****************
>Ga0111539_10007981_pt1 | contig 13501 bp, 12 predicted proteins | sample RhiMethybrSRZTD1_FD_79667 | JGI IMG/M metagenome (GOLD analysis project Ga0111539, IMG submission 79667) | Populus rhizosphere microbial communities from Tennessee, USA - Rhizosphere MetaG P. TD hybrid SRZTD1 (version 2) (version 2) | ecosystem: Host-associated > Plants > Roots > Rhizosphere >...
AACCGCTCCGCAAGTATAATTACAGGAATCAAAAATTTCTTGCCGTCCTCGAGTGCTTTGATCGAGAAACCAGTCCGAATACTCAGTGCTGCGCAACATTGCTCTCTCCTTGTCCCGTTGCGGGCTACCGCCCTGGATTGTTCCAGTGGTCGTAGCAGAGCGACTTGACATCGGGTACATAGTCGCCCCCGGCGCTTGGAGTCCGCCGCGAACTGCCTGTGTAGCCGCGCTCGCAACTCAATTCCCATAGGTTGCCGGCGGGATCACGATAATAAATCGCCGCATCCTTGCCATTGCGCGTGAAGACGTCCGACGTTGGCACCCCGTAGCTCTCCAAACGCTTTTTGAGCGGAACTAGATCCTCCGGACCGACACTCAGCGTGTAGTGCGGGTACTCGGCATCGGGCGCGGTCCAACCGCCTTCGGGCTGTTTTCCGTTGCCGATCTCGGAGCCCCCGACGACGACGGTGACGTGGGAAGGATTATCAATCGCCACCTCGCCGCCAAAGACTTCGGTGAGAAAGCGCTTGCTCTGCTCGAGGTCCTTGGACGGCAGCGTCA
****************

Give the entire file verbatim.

>Ga0111539_10007981_pt1 | contig 13501 bp, 12 predicted proteins | sample RhiMethybrSRZTD1_FD_79667 | JGI IMG/M metagenome (GOLD analysis project Ga0111539, IMG submission 79667) | Populus rhizosphere microbial communities from Tennessee, USA - Rhizosphere MetaG P. TD hybrid SRZTD1 (version 2) (version 2) | ecosystem: Host-associated > Plants > Roots > Rhizosphere >...
AACCGCTCCGCAAGTATAATTACAGGAATCAAAAATTTCTTGCCGTCCTCGAGTGCTTTGATCGAGAAACCAGTCCGAATACTCAGTGCTGCGCAACATTGCTCTCTCCTTGTCCCGTTGCGGGCTACCGCCCTGGATTGTTCCAGTGGTCGTAGCAGAGCGACTTGACATCGGGTACATAGTCGCCCCCGGCGCTTGGAGTCCGCCGCGAACTGCCTGTGTAGCCGCGCTCGCAACTCAATTCCCATAGGTTGCCGGCGGGATCACGATAATAAATCGCCGCATCCTTGCCATTGCGCGTGAAGACGTCCGACGTTGGCACCCCGTAGCTCTCCAAACGCTTTTTGAGCGGAACTAGATCCTCCGGACCGACACTCAGCGTGTAGTGCGGGTACTCGGCATCGGGCGCGGTCCAACCGCCTTCGGGCTGTTTTCCGTTGCCGATCTCGGAGCCCCCGACGACGACGGTGACGTGGGAAGGATTATCAATCGCCACCTCGCCGCCAAAGACTTCGGTGAGAAAGCGCTTGCTCTGCTCGAGGTCCTTGGACGGCAGCGTCA